Investment advisor Evercore ISI says a repeal of America’s ban on crude exports is likely in early 2016 and should have a positive effect on tanker trades, although to what extent is difficult to guess.
“We remain of the view that energy policy reform legislation, including repeal of the US oil export ban, is 60% likely to become law by the end of the first quarter of 2016,” Terry Haines, Evercore ISI’s head of political analysis, senior political strategist and macro research analyst, said in a report today.
“The Obama Administration has expressed a view that the ban should change without yet addressing specifics, and also has taken many liberalizing actions, from condensate export approval to authorizing trade of Mexican heavy oil for US light crude and approving Shell to drill for oil and gas in Alaska’s Chukchi Sea. We think the form of repeal legislation is likely to combine repealing the ban with providing regulators the ability to set export targets: this is the only compromise that is likely to be workable from both public policy and bipartisan political perspectives.”
Evercore ISI believes that the most likely method used to repeal the current ban on US crude exports would be for Congress to set targets and employ regulators to set export levels and oversee compliance, which “is the standard way for Congress to solve policy problems”, the firm said.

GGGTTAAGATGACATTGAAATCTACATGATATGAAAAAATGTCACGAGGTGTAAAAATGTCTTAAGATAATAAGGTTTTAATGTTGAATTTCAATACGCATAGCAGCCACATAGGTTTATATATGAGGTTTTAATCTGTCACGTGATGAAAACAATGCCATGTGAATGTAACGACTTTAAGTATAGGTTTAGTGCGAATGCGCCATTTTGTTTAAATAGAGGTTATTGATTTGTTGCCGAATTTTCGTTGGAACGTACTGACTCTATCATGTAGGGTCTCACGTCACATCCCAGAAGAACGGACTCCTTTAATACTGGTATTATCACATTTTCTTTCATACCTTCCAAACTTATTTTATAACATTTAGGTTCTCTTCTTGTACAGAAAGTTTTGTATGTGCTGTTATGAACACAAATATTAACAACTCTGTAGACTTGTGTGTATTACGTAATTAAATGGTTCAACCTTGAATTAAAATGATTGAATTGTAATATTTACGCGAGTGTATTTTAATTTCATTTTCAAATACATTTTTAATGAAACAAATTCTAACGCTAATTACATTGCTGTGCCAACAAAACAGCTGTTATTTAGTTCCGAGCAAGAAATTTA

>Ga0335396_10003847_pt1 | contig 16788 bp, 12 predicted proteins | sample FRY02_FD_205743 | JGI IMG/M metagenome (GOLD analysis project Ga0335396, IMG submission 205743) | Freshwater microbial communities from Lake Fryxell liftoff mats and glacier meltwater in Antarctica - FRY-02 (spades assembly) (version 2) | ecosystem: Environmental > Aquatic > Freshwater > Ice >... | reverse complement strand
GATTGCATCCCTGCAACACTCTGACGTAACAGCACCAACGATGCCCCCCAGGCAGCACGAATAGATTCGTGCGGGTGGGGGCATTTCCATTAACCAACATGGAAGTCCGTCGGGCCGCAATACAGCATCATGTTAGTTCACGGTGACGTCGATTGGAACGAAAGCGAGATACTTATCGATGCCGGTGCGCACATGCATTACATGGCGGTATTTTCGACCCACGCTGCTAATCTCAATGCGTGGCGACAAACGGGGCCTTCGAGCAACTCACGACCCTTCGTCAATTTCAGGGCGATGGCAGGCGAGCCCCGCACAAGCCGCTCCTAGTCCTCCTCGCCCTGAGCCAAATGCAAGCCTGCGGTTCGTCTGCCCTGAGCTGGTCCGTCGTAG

“Obama and his regulators are likely to have a more positive view of an oil export ban repeal that empowered regulators generally to decide oil export levels,” Haines said. “That sort of repeal also would be attractive to congressional Republicans and Democrats that would see it as a compromise alternative that overturns the ban and is a significant step on the road to full unregulated repeal.”
Jonathan Chappell, Evercore’s senior managing director of marine transportation equities, said in a note that it would be difficult to estimate how many barrels of US crude would enter international markets to the benefit of tanker trades.
“There are also several other moving parts to consider (i.e. what US exports could mean to global oil prices and how that would impact both US and global production, whether or not US imports would rise or fall amid more open market exports, etc),” Chappell said today.
“However, we believe that at the very least the repeal of the US export ban would be a wild card that improves long-term sentiment in the group as there would likely be some level of additional volumes to be moved and more arbitrage opportunities globally could add to ton-miles.”